Several weeks ago, I woke to the television news that Judge Sonia Sotomayor's was nominated to the Supreme Court and was being opposed by Tom Fitton, president of Judicial Watch. When asked why, he responded: "Because President Obama picked her". I was somewhat taken with the honesty of that reply since it spoke the truth, namely that the organization would oppose anyone the President named. But he went on to explain that opposition by condemning the President's avowed desire to pick someone with "empathy" for those that society has chosen to ignore or discriminate against. Somehow Mr. Fitton and others seem to find this characteristic as a disqualifier; that being emphatic to the downtrodden is inconsistent with the rule of law; that one who has empathy should not be seated on The Supreme Court of The United States. We should have only those persons serving who have no empathy----no one like Jesus Christ, Mother Teresa, Bishop Tutu, etc. need apply. They would not make the cut.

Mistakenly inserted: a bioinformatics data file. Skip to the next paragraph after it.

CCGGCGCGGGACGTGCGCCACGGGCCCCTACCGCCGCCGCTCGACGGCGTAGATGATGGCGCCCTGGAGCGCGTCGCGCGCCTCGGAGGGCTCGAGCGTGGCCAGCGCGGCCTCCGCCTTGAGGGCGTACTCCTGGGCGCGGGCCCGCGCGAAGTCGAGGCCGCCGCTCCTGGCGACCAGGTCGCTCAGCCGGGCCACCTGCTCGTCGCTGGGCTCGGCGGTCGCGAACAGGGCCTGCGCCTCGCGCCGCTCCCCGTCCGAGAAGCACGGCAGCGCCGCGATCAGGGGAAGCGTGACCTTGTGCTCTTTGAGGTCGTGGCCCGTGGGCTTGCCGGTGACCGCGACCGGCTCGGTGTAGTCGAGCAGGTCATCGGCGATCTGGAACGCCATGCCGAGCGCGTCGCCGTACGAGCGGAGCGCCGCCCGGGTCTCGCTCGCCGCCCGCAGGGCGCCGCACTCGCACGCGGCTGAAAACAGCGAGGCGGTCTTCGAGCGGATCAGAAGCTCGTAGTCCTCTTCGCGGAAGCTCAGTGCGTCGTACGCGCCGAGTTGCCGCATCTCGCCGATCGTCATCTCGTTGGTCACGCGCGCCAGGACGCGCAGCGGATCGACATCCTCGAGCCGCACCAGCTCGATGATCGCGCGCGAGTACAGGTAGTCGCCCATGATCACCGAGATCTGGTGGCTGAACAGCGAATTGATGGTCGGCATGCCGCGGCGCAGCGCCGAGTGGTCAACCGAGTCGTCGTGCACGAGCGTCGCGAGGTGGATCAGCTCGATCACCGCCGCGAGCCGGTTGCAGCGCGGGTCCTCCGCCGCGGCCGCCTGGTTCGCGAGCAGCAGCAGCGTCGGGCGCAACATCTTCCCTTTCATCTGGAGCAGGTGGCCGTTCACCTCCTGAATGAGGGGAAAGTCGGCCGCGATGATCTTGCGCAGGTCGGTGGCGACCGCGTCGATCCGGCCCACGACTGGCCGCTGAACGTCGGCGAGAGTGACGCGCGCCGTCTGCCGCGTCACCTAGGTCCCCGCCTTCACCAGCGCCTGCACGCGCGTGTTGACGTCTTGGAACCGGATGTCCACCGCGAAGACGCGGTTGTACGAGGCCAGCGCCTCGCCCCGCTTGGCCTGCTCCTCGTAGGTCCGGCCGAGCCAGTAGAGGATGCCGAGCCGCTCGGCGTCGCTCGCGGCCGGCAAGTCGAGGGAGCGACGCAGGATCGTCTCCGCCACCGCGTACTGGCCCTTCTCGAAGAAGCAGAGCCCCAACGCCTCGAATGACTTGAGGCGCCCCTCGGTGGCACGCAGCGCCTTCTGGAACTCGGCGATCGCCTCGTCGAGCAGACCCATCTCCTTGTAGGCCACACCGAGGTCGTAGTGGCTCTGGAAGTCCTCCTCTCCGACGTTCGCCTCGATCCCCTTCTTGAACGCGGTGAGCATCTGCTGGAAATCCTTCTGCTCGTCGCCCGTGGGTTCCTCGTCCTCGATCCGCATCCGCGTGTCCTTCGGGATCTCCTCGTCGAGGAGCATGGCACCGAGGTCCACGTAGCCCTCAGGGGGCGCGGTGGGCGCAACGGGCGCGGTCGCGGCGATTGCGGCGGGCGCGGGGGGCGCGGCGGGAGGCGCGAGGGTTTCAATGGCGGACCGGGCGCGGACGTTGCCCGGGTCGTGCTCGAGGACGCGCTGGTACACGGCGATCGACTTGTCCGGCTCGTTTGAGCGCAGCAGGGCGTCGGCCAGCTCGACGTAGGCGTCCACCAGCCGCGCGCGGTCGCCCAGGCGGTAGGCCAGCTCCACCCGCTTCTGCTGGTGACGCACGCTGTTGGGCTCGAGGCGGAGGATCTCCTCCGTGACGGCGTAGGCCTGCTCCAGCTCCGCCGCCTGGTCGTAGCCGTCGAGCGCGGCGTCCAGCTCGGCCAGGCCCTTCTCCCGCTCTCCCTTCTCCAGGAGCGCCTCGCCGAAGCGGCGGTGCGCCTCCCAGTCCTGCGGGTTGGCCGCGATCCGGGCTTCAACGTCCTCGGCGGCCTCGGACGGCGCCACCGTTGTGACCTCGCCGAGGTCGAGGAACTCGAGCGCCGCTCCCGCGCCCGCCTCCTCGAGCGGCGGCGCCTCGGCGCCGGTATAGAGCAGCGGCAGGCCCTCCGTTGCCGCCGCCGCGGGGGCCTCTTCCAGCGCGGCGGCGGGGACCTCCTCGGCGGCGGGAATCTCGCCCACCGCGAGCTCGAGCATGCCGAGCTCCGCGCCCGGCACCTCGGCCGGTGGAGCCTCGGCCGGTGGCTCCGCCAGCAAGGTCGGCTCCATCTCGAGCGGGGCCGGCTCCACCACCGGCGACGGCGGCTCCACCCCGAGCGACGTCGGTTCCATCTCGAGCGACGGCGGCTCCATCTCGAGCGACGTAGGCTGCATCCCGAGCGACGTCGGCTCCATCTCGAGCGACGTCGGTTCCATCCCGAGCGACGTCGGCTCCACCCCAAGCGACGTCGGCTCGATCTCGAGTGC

But then ironically, a conservative spokesperson condemned the judge for her decision in the New Haven case, pointing out how white firefighters who risked their lives in the 9/11 attack were denied promotions and increased income they earned and deserved because of her ruling. Or to put it bluntly, in following what she perceived to be the correct application of the law she neglected to feel "empathy" for those who were adversely affected by her ruling.
Because of the limited size of the Supreme Court, it cannot possibly be representative of every race, religion or ethnic group in America; nor was it meant to be. But diversity brings understanding to the Court. There can be no doubt that a judge who has experienced discrimination, sexual harassment or other life-forming experiences draws upon them in considering and deciding cases. Empathy because of those experiences is a characteristic to be embraced, not condemned. Experience informs but does not dictate the outcome.